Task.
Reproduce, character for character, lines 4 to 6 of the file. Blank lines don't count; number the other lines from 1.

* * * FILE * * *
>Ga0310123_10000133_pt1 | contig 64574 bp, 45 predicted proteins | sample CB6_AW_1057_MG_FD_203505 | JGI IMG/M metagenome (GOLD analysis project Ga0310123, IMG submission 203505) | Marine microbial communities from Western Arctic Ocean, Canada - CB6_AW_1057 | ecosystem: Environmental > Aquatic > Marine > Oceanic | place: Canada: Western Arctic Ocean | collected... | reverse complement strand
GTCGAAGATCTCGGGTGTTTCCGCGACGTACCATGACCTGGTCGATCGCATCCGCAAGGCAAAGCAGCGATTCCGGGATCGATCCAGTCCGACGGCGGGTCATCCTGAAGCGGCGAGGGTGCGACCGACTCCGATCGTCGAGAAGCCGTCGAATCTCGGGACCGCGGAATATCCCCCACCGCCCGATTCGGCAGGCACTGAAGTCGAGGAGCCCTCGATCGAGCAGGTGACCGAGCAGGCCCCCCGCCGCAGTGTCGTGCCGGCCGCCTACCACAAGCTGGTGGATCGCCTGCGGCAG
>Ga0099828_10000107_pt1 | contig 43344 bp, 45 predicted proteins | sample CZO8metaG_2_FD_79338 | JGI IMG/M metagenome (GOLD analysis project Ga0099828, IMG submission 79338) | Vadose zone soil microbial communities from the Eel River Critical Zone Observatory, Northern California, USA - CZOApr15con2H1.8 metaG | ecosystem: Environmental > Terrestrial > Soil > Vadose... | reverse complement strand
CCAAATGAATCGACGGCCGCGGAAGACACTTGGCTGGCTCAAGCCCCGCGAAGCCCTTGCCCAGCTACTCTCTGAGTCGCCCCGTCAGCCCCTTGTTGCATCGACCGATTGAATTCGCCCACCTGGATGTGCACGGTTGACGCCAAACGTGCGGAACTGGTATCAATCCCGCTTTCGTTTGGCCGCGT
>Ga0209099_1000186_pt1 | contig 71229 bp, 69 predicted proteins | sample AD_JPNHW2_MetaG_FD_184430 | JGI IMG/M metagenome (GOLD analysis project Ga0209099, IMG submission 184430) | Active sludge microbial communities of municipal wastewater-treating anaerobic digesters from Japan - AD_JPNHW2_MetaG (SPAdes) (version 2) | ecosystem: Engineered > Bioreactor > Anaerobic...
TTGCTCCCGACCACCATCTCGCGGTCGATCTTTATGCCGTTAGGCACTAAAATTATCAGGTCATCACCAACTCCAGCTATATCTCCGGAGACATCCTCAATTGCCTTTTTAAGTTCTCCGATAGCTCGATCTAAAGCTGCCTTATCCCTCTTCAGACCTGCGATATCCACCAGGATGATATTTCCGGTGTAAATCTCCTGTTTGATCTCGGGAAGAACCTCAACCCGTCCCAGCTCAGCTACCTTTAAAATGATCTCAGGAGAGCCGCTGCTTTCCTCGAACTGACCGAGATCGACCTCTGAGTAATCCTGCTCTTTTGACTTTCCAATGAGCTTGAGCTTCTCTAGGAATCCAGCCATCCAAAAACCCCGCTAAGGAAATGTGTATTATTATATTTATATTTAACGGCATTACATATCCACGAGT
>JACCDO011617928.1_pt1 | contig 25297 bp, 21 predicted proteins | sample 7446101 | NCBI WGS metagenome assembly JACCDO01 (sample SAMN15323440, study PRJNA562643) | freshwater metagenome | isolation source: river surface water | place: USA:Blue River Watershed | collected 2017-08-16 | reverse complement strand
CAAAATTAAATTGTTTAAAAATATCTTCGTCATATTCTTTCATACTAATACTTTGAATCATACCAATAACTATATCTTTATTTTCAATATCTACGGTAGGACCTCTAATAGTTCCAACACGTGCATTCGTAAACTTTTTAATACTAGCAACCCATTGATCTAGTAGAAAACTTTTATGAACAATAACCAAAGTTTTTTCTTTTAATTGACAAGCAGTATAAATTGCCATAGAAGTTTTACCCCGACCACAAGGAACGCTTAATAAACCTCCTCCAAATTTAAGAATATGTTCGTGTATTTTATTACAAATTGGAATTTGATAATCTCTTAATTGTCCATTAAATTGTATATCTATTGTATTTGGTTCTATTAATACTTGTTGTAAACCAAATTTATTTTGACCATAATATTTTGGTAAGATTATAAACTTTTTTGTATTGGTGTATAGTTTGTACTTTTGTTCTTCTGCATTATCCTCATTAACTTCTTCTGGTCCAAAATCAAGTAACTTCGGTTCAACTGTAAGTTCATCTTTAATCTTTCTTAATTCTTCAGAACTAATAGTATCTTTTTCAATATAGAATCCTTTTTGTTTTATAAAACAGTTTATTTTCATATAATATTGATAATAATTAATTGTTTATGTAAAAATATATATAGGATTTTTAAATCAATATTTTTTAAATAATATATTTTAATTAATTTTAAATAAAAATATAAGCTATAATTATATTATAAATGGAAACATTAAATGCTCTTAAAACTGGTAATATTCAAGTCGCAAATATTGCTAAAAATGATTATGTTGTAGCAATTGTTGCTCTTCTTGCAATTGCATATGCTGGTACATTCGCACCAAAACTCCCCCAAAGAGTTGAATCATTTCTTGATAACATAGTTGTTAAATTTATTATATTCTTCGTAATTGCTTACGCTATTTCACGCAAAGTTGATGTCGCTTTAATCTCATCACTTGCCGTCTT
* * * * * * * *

CCAAATGAATCGACGGCCGCGGAAGACACTTGGCTGGCTCAAGCCCCGCGAAGCCCTTGCCCAGCTACTCTCTGAGTCGCCCCGTCAGCCCCTTGTTGCATCGACCGATTGAATTCGCCCACCTGGATGTGCACGGTTGACGCCAAACGTGCGGAACTGGTATCAATCCCGCTTTCGTTTGGCCGCGT
>Ga0209099_1000186_pt1 | contig 71229 bp, 69 predicted proteins | sample AD_JPNHW2_MetaG_FD_184430 | JGI IMG/M metagenome (GOLD analysis project Ga0209099, IMG submission 184430) | Active sludge microbial communities of municipal wastewater-treating anaerobic digesters from Japan - AD_JPNHW2_MetaG (SPAdes) (version 2) | ecosystem: Engineered > Bioreactor > Anaerobic...
TTGCTCCCGACCACCATCTCGCGGTCGATCTTTATGCCGTTAGGCACTAAAATTATCAGGTCATCACCAACTCCAGCTATATCTCCGGAGACATCCTCAATTGCCTTTTTAAGTTCTCCGATAGCTCGATCTAAAGCTGCCTTATCCCTCTTCAGACCTGCGATATCCACCAGGATGATATTTCCGGTGTAAATCTCCTGTTTGATCTCGGGAAGAACCTCAACCCGTCCCAGCTCAGCTACCTTTAAAATGATCTCAGGAGAGCCGCTGCTTTCCTCGAACTGACCGAGATCGACCTCTGAGTAATCCTGCTCTTTTGACTTTCCAATGAGCTTGAGCTTCTCTAGGAATCCAGCCATCCAAAAACCCCGCTAAGGAAATGTGTATTATTATATTTATATTTAACGGCATTACATATCCACGAGT